I hope to try to get access to the back yards of some of the homes between Liberty Street, Leonard Avenue, Kuser Road and Newkirk Avenue, over the next few months, I believe my metal detecting equipment would find some historic relics from the land on which at least a part of Camp Olden was located. Locating the actual boundaries of this elusive Civil War camp ground has proven fruitless. As a historian, I rely on what I have thus far learned from my own research. Fact: There was indeed a Camp Olden situated somewhere along the "Pond Run" area of Hamilton township. Conflicting accounts: Over the years I have discovered many puzzling articles relating to the camp. For instance, the articles above refer to the Whittaker Farm. Months of research has failed to find any information on Hamilton Township's George R. Whittaker Farm, nor the Whittaker Farm. There is however countless Yardley Pennsylvania references to a Whittaker Farm in Yardley. Two different articles at different times list the residence of George R. Whittaker as living at 234 in one article, and 324 in another; both address in the city of Trenton in the area of Chestnut and Hamilton Avenues. Other research closer to the Camp Olden era involves "Skirm," "Scatterfgood," and other area land holders from the 1860 - 1870 era; apparently before the establishment of the Whittaker Farm. There was once a hand drawn map of the layout of the land, but according to an article in one of my archives, the newspaper didn't have the technical ability to duplicate graphics! I originally suspected that New Street (Newkirk Avenue) at the intersection of Camp Avenue was the main entrance to the camp but now I am beginning to wonder. Compounding the confusing search, is the fact that along with the older (Skirm and Scattergood farms), on the other side of New Street (Newkirk Avenue), the Goldy Farm was occupying all the land from Cedar Street (Cedar Lane) back to today's Kuser Farm. I also speculate that the boundaries extend beyond Hamilton Avenue and beyond Kuser Road.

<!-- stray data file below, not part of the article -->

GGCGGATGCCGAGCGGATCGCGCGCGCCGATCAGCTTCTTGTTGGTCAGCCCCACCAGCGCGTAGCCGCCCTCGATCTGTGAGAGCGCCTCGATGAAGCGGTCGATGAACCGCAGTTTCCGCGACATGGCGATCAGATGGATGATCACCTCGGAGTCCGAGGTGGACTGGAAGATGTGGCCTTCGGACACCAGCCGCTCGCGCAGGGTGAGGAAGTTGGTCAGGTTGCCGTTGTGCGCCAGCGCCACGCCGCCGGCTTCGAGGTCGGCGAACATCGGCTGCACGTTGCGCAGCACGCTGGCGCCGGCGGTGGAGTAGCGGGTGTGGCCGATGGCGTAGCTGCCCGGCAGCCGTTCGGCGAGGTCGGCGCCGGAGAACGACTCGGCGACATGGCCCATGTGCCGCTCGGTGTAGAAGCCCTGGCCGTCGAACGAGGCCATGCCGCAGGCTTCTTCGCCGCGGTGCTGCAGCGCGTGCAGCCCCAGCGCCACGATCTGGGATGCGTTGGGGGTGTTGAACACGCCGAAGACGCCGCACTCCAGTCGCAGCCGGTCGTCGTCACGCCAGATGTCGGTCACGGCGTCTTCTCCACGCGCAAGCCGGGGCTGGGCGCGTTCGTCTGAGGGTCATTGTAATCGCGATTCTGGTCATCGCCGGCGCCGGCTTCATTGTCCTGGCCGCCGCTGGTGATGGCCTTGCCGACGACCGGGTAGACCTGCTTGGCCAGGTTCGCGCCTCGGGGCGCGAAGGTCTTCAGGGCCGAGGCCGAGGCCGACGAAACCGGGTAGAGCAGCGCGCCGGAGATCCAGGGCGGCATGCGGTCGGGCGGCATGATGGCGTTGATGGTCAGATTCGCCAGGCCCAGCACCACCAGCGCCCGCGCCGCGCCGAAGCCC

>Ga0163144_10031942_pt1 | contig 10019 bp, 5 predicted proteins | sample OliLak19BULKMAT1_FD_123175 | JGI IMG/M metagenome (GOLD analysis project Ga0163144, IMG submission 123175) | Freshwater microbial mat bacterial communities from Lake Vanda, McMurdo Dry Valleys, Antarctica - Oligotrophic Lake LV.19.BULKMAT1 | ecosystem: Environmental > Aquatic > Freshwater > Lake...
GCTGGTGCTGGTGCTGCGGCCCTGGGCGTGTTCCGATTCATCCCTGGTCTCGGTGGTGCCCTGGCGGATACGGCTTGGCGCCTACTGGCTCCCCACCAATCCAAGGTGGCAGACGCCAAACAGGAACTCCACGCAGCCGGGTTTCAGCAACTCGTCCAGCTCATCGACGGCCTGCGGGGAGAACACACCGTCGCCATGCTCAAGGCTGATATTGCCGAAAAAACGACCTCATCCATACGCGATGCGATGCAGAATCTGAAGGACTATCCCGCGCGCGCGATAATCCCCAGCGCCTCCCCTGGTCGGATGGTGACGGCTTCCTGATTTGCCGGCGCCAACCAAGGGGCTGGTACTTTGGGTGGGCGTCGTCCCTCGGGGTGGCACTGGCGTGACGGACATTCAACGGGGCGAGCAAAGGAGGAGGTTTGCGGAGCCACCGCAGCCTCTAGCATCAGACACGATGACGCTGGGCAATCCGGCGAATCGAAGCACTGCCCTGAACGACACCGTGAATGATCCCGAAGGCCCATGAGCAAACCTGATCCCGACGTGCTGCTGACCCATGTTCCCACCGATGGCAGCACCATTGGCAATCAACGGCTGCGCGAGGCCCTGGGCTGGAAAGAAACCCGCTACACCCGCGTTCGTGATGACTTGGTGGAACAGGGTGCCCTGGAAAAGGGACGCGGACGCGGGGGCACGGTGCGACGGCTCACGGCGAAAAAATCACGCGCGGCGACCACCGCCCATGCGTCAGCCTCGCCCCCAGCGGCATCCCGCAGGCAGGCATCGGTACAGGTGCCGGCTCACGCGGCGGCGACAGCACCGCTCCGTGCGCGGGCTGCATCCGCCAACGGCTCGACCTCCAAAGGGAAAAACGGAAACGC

The search goes on!